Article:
Walton is right to note that after many early successes Herbert’s chances for advancement began to falter. His highly placed friends died (Ludovick Stuart, second Duke of Lennox, in 1624 and James Hamilton, second Marquis of Hamilton, in 1625) or tumbled as a result of political infighting. (Bacon’s fall into disgrace after going to trial for accepting bribes may have taught Herbert a great deal about the vagaries of power and the difficulty of reconciling morality and public greatness; and Williams went into retreat after losing battles with first Buckingham and then Laud.) His stepfather and his good friend Ferrar struggled in vain to save one of their pet projects and investments, the Virginia Company, formed to both colonize the New World and help spread the Gospel. After the king dissolved the corporation, Ferrar removed himself to a life of devotion at Little Gidding, while Danvers, much more volatile and angry, intensified both his gardening at his house in Chelsea and his political agitating. Two decades later he was actively fighting against Charles I and ultimately became one of the regicides, directly responsible for the king’s execution.

The power and reputation of some of Herbert’s influential friends and family members were thus certainly being challenged and weakened at this time, but Walton drastically oversimplifies Herbert’s character by identifying thwarted ambition as his primary motivation in moving closer to the priesthood. Although we cannot know for sure, it is just as likely that Herbert was deeply influenced by firsthand experience of the world of business, political intrigue, and court maneuvering and discovered not so much that it did not offer him a place as that it did not suit him. His youthful confidence that the sacred and the secular could be harmonized was not confirmed by the lives of those around him, and his attendance at the particularly tumultuous Parliament of 1624 more likely stifled than fanned any desire for a public political career. Years later, in The Country Parson, he recommended political service as a necessary part of the education of a gentleman: “for there is no School to a Parliament.” But the lesson he learned there may be one stated simply in his poem “Submission,” where he finds that worldly success and divine service are not easily blended: “Perhaps great places and thy praise / Do not so well agree.”

Late in 1624 Herbert was preparing to take holy orders. Doing so would preclude any further service in Parliament and cut him off from many types of secular employment, but would be necessary for him to remain at Cambridge. (Fellows and other officials at the universities were required to take holy orders, normally within seven years of obtaining a master’s degree, a vestige of the medieval origin of the university as primarily a training ground for church service.) But at this time Herbert was leaving both Parliament and Cambridge behind. He was largely absent from Cambridge and delegated most of his duties to others. He did not return even to deliver the funeral oration commemorating the death of King James on 27 March 1625, and though he was not officially replaced as the university orator until January 1628, he had basically begun his removal from the Cambridge community by late 1623.

Ordination as a deacon, which Amy M. Charles suggests occurred in late 1624, by no means resolved the major problems of Herbert’s life and in fact may have coincided with a heightening of them. He was presented by Bishop John Williams with several church livings, one at Llandinam in his home county of Montgomeryshire in 1624 and another at Lincoln Cathedral in Huntingtonshire near Little Gidding in 1626, and these brought him at least modest income and required only a minimal effort of supervising some church functions and preaching once a year at Lincoln Cathedral. But this was not enough to support him, and between 1624 and 1629, with no house of his own, he stayed with a succession of friends and relatives: with “a friend in Kent,” his stepfather and mother at Chelsea, his brother Henry at Woodford, and Henry Danvers, Earl of Danby (John Danvers’s brother), at Dauntesey House in Wiltshire.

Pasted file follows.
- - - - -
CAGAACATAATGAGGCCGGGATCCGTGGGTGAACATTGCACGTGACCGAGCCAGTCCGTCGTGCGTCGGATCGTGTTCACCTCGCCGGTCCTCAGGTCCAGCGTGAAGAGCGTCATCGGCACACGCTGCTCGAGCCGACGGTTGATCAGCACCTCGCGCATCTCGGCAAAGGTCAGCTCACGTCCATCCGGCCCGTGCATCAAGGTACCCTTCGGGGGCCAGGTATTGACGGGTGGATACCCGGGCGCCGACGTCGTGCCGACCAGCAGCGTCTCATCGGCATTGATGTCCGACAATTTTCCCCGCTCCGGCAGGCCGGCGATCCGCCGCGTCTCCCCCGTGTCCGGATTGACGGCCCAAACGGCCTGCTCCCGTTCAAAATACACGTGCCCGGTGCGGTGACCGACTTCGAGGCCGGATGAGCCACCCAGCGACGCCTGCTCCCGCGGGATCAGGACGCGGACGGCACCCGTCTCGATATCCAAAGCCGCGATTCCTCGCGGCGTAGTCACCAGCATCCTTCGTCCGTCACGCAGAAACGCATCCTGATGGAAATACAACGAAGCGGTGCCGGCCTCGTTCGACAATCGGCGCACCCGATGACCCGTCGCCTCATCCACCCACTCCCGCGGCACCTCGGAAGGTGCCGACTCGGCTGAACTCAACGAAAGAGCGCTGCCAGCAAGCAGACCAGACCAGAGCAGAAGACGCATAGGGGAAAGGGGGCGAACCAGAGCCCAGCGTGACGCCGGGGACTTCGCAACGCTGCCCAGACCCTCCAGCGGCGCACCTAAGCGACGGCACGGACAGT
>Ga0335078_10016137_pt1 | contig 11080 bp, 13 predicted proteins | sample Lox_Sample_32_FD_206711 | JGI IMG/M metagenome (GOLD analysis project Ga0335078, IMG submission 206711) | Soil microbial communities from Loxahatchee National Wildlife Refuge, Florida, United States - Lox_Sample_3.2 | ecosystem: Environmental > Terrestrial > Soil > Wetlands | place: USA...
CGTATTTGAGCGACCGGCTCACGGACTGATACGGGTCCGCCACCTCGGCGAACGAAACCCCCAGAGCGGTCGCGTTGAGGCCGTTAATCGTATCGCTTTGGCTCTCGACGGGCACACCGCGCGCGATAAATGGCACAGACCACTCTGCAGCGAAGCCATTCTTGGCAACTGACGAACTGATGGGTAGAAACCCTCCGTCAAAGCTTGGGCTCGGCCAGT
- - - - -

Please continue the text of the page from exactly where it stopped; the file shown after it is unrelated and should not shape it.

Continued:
His financial condition improved substantially when in July 1627 a Crown grant made him part owner (with his brother Edward and Thomas Lawley, a cousin) of some land in Worcestershire, which was then sold to his brother Henry. The grant, about which little is known, may have assured Herbert that his family was not completely neglected (perhaps his estimate of his own current fate) nor out of royal favor (the frequent state of Edward, whose life as a courtier and diplomat oscillated between royal grace and disgrace), and the money he gained from the sale of the land was certainly welcome. Charles suggests that it allowed him to resign his position at Cambridge and gave him the wherewithal to turn toward one of the favorite projects of his later life, rebuilding churches, an activity he undertook not only at Leighton Bromswald but also at Bemerton. But the fact remains that at this time Herbert was still without a settled vocation.

Many of the poems of “The Church” focus on the problems of finding a proper vocation. Some, such as “Affliction” (I) and “Employment” (I) and (II), seem to be early meditations on Herbert’s uneven progress toward finding a position that might satisfy both his and God’s desires. Others, such as “The Priesthood” and “Aaron,” are undoubtedly later poems reflecting on the specific implications of his decision to become a priest. “The Crosse,” though, describes an intermediate stage, one at which Herbert was distressingly stuck in 1626, the probable date of this poem. The speaker seeks “some place, where I might sing, / And serve thee,” but he comes to realize that the consequences of this desire are far more overwhelming than he had anticipated. “Wealth and familie,” and indeed any sense that even the most dedicated believer brings something useful to Christ, prove to be irrelevancies and must be set aside. This “strange and uncouth thing,” the Cross, completely disrupts one’s normal life, and any potentially heartening illusions about “My power to serve thee” are replaced by an awareness that “I am in all a weak disabled thing.”